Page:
But there is a fourth sin, of which the Comforter, when he comes, convinces the soul, and which alone (it is very remarkable) our Lord mentions, as though it was the only sin worth mentioning; for indeed it is the root of all other sins whatsoever: it is the reigning as well as the damning sin of the world. And what now do you imagine that sin may be? It is that cursed sin, that root of all other evils, I mean the sin of unbelief. Says our Lord, verse 9. “Of sin, because they believe not on me.”

…Perhaps you may think you believe, because you repeat the Creed, or subscribe to a Confession of Faith; because you go to church or meeting, receive the sacrament, and are taken into full communion. These are blessed privileges; but all this may be done, without our being true believers.

…Ask yourselves, therefore, whether or not the Holy [Spirit] ever powerfully convinced you of the sin of unbelief? …Were you ever made to cry out, “Lord, give me faith; Lord, give me to believe on thee; O that I had faith! O that I could believe!” If you never were thus distressed, at least, if you never saw and felt that you had no faith, it is a certain sign that the Holy [Spirit], the Comforter, never came into and worked savingly upon your souls.

…We have seen how the Holy [Spirit] convinces the sinner of the sin of his nature, life, duties, and of the sin of unbelief; and what then must the poor creature do? He must, he must inevitably despair, if there be no hope but in himself…

Whitefield continues:

Secondly, what is the righteousness, of which the Comforter convinces the world?

…O the righteousness of Christ! It so comforts my soul, that I must be excused if I mention it in almost all my discourses. I would not, if I could help it, have one sermon without it. Whatever infidels may object, or Arminians sophistically argue against an imputed righteousness; yet whoever know themselves and God, must acknowledge, that “Jesus Christ is the end of the law for righteousness, (and perfect justification in the sight of God) to everyone that believes,” and that we are to be made the righteousness of God in him.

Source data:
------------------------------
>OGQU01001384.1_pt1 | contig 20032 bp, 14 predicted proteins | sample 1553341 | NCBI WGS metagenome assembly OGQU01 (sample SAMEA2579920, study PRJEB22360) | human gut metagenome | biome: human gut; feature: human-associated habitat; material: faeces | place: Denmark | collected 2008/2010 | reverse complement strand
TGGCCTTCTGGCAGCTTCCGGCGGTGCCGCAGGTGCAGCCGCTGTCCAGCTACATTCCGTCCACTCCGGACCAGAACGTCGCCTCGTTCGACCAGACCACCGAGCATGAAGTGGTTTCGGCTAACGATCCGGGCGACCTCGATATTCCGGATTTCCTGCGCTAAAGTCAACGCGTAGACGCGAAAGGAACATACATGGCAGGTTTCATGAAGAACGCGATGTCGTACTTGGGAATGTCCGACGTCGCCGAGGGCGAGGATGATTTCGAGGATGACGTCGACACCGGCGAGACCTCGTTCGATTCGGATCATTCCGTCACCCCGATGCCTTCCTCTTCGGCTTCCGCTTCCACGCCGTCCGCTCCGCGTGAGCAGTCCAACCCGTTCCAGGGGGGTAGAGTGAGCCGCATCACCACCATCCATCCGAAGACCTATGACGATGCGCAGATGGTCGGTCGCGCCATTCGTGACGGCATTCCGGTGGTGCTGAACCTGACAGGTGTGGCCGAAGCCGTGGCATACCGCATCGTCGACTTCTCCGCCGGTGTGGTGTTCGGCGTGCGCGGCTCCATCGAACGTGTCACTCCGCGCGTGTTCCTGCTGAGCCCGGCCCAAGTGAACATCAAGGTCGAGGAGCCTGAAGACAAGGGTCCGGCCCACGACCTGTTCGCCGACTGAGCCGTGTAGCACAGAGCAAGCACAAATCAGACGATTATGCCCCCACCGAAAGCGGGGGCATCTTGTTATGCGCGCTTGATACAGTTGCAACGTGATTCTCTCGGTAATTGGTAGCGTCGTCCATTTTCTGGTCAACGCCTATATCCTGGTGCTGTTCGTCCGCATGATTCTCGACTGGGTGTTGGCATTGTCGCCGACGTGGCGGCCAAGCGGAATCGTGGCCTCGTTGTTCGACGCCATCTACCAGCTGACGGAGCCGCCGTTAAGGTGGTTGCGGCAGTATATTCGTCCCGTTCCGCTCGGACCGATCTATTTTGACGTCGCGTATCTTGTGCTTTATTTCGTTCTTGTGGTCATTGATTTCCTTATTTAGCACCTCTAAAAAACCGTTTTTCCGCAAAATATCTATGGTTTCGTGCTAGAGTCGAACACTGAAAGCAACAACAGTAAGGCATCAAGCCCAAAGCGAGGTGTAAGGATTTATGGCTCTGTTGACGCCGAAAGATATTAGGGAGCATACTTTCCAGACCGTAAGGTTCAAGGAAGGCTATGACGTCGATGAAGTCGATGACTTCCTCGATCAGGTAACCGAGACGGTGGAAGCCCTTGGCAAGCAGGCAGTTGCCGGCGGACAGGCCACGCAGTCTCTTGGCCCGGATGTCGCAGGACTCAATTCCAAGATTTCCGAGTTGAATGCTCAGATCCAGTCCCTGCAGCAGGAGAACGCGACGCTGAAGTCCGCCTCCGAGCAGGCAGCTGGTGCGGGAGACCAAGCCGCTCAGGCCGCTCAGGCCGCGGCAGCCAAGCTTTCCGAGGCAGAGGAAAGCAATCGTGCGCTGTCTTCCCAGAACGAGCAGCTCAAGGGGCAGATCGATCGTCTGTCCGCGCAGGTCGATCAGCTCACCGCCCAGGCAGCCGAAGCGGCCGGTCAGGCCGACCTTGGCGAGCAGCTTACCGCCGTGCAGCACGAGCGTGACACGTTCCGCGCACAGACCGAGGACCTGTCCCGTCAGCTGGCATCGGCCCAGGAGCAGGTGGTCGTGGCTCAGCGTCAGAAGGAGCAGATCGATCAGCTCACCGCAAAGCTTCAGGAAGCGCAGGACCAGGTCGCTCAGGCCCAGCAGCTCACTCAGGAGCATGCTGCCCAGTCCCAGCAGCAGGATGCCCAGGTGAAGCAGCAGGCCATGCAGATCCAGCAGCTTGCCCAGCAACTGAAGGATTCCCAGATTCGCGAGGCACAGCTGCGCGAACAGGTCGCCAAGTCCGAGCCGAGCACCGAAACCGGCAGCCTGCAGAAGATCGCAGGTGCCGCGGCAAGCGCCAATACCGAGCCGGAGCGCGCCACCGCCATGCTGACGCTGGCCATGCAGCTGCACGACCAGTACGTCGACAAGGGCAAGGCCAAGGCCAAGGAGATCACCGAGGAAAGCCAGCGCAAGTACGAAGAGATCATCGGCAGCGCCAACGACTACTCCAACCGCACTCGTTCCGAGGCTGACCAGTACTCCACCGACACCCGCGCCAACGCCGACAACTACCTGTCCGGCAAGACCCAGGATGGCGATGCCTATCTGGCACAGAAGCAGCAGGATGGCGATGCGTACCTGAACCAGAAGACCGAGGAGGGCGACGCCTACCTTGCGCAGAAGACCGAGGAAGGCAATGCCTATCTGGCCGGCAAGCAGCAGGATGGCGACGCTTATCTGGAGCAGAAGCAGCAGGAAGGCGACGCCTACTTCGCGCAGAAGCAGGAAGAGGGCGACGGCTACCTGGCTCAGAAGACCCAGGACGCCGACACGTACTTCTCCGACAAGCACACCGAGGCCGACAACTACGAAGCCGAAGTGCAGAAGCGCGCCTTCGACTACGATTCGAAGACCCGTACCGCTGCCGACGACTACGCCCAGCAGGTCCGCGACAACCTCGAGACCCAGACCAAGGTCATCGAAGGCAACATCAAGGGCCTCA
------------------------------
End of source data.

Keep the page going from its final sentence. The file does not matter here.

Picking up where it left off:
This, and this only, a poor sinner can lay hold of, as a sure anchor of his hope. Whatever other scheme of salvation men may lay, I acknowledge I can see no other foundation whereon to build my hopes of salvation, but on the rock of Christ’s personal righteousness, imputed to my soul.

…When therefore the Spirit has hunted the sinner out of all his false rests and hiding-places, taken off the pitiful fig-leaves of his own works, and driven him out of the trees of the garden (his outward reformations) and places him naked before the bar of a sovereign, holy, just, and sin-avenging God; then, then it is, when the soul, having the sentence of death within itself because of unbelief, has a sweet display of Christ’s righteousness made to it by the Holy Spirit of God. Here it is, that he begins more immediately to act in the quality of a Comforter, and convinces the soul so powerfully of the reality and all-sufficiency of Christ’s righteousness, that the soul is immediately set a hungering and thirsting after it.

Now the sinner begins to see, that though he has destroyed himself, yet in Christ is his help; that, though he has no righteousness of his own to recommend him, there is a fullness of grace, a fullness of truth, a fullness of righteousness in the dear Lord Jesus, which, if once imputed to him, will make him happy for ever and ever.

…If you were never thus convinced of Christ’s righteousness in your own souls, though you may believe it doctrinally, it will avail you nothing; if the Comforter never came savingly into your souls, then you are comfortless indeed…

Whitefield then proceeds:

Thirdly, …the Comforter, when he comes, convinces the soul of judgment.

“Of judgment (says our Lord) because the Prince of this world is judged;” the soul, being enabled to lay hold on Christ’s perfect righteousness by a lively faith, has a conviction wrought in it by the Holy Spirit, that the Prince of this world is judged. The soul being now justified by faith, has peace with God through our Lord Jesus Christ, and can triumphantly say, “It is Christ that justifies me, who is he that condemns me?”

The strong man armed is now cast out; my soul is in a true peace; the Prince of this world will come and accuse, but he has now no share in me: the blessed Spirit which I have received, and whereby I am enabled to apply Christ’s righteousness to my poor soul, powerfully convinces me of this: why should I fear? Or of what shall I be afraid, since God’s Spirit witnesses with my spirit, that I am a child of God…